At 1938 on 26 September 2017, the 9.9m fishing vessel Solstice capsized in calm weather conditions about 7 miles south of Plymouth. The skipper and crewman were rescued from the vessel’s upturned hull about 5½ hours later, but the vessel’s owner was trapped and drowned in the wheelhouse. Solstice later sank.
The scallop dredger had recently been modified to operate as a stern trawler and its owner, skipper and crewman were in the process of hauling a heavy catch on board when the capsize occurred. The net’s cod-end was full of fish, moss and sand, and started to roll uncontrollably along the transom as the vessel heeled in the light swell.
The crew did not have time to raise the alarm before they entered the water. As the vessel was not equipped with an Emergency Position Indicating Radio Beacon (EPIRB) and the crew did not carry Personal Locator Beacons (PLBs), they were wholly reliant on family and friends realising they were overdue and alerting the coastguard.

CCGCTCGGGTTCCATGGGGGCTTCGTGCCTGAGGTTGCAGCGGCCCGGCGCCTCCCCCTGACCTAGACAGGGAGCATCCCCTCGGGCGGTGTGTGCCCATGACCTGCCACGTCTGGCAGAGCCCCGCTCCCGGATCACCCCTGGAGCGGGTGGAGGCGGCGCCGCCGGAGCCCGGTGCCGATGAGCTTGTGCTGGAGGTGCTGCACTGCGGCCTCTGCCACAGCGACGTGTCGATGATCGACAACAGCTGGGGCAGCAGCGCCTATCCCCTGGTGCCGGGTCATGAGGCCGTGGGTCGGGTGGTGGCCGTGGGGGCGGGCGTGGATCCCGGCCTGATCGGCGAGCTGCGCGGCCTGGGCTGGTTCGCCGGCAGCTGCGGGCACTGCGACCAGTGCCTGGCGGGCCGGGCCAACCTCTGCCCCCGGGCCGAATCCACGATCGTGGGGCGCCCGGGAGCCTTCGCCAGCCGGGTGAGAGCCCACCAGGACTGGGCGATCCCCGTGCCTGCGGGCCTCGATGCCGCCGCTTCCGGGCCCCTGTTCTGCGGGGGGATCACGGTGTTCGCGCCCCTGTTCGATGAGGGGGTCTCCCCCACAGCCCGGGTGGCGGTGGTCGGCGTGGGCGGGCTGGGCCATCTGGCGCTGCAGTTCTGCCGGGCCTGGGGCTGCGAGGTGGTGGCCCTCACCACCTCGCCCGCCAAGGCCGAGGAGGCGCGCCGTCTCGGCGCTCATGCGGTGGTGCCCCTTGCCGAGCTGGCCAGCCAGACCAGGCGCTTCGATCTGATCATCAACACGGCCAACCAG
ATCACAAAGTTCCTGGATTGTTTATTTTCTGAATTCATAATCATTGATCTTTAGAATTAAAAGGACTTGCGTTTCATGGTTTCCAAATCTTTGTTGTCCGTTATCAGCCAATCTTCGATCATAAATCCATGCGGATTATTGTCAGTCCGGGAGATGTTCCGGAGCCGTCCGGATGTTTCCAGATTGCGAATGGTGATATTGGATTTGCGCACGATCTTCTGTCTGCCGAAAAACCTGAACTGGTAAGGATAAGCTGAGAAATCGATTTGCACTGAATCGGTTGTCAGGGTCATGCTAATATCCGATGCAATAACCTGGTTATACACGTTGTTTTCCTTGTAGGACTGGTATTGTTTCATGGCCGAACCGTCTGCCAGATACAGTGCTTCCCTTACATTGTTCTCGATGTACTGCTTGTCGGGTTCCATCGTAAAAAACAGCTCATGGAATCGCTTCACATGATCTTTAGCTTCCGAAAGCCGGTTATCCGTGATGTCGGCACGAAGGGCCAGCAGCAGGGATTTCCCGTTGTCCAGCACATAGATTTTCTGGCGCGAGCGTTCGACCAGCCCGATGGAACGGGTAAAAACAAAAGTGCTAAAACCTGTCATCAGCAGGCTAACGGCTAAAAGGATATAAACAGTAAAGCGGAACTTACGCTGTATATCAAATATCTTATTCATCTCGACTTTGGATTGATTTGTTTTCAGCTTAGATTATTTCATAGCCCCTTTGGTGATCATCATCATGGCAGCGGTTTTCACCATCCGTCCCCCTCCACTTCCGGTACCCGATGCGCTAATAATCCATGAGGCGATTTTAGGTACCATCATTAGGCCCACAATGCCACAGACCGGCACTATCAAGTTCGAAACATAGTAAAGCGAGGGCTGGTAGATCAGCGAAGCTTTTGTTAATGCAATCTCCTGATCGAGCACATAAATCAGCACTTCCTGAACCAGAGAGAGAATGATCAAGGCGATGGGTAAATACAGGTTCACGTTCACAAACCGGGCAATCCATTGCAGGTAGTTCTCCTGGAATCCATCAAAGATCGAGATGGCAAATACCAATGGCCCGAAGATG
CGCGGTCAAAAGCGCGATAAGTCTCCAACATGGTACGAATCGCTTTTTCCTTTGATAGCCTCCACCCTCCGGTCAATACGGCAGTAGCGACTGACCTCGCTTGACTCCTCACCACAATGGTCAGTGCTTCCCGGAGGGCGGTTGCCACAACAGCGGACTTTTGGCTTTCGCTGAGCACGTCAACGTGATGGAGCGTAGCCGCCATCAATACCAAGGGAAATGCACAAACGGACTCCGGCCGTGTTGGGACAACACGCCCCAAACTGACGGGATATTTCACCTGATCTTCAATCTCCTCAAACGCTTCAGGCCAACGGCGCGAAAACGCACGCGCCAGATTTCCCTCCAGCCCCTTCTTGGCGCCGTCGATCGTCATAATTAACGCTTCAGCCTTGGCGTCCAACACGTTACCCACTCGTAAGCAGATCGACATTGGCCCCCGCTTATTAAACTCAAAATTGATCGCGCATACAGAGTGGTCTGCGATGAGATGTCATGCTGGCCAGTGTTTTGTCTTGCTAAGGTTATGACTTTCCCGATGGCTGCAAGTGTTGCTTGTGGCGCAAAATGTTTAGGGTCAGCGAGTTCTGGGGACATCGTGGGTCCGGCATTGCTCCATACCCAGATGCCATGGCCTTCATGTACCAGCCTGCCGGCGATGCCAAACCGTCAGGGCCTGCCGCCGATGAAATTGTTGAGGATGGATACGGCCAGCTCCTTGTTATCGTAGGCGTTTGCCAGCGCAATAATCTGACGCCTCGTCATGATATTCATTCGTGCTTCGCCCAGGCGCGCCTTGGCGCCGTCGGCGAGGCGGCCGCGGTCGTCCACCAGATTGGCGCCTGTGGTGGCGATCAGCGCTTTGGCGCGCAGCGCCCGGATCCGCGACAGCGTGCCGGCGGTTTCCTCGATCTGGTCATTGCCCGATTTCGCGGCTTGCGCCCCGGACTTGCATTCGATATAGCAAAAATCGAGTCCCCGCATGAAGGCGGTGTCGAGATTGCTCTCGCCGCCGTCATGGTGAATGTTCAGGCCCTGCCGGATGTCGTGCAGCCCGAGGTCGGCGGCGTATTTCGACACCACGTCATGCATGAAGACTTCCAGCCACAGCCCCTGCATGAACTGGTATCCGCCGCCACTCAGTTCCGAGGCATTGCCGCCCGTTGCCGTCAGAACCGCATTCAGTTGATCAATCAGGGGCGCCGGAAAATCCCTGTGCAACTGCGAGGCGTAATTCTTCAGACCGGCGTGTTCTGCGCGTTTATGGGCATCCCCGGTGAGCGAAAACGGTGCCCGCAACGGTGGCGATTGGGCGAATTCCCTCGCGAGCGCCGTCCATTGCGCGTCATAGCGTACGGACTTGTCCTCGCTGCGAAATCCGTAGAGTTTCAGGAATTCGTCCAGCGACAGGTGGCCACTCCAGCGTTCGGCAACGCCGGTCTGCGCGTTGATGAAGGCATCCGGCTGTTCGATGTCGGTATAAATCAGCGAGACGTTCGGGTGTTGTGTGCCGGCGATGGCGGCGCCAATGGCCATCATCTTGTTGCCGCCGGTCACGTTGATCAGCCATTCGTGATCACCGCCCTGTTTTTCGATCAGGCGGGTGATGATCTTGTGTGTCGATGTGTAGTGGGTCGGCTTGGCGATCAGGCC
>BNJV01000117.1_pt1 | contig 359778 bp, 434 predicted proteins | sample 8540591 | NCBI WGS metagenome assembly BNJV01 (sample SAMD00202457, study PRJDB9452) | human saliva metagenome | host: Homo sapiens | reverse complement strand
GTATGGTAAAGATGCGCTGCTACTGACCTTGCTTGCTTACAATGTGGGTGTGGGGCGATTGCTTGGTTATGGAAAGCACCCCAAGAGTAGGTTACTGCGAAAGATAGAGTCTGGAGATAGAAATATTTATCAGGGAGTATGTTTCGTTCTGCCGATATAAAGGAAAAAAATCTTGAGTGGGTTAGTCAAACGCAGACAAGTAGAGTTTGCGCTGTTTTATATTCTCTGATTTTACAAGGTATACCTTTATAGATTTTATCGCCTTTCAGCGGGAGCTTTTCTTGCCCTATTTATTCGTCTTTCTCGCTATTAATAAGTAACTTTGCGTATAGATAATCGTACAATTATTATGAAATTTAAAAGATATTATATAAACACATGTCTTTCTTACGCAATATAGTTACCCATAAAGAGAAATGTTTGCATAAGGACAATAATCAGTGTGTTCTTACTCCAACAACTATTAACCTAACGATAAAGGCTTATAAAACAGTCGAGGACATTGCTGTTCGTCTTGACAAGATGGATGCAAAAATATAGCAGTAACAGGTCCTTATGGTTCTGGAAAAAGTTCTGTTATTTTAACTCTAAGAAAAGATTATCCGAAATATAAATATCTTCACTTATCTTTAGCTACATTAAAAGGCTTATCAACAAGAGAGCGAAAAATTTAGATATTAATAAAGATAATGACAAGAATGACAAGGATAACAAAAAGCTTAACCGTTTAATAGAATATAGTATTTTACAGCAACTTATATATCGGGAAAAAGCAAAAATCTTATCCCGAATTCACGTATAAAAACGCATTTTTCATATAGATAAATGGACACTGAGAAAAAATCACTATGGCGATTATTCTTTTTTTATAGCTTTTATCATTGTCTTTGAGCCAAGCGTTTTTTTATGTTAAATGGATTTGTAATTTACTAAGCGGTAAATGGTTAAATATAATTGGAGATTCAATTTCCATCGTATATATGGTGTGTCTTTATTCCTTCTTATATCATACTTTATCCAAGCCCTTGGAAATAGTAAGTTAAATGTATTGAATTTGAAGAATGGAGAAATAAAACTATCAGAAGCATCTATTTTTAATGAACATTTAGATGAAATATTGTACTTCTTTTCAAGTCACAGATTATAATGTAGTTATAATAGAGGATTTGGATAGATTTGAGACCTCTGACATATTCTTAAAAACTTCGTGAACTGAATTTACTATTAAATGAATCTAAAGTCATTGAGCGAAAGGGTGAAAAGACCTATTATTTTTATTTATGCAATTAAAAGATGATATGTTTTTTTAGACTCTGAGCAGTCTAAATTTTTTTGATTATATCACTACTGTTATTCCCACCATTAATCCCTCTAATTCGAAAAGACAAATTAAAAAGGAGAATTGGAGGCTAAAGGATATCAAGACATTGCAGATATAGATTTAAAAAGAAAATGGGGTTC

– the crew had no stability information for Solstice and did not fully appreciate the risk of capsize. Vessel owners should always ensure that stability assessments are carried out before and after any modifications are undertaken;
– the weight in Solstice’s net was clearly excessive. In such circumstances, action should be taken to reduce the loads being lifted on board;
– take the search out of search and rescue; fit an Automatic Identification System (AIS) and carry an EPIRB and/or PLBs. They can be lifesavers;
– personal flotation devices should always be worn when working on deck and emergency use lifejackets should be readily available.
The Maritime and Coastguard Agency has been recommended (2018/132 and 2018/133) to conduct an impact assessment to determine the effectiveness of the actions the organisation has taken, as a result of the lessons learned from the Solstice investigation, to improve its network operations.
Read the report in full: MAIB_Solstice_Report
Read the annexes: MAIB_Solstice_Report_Annexes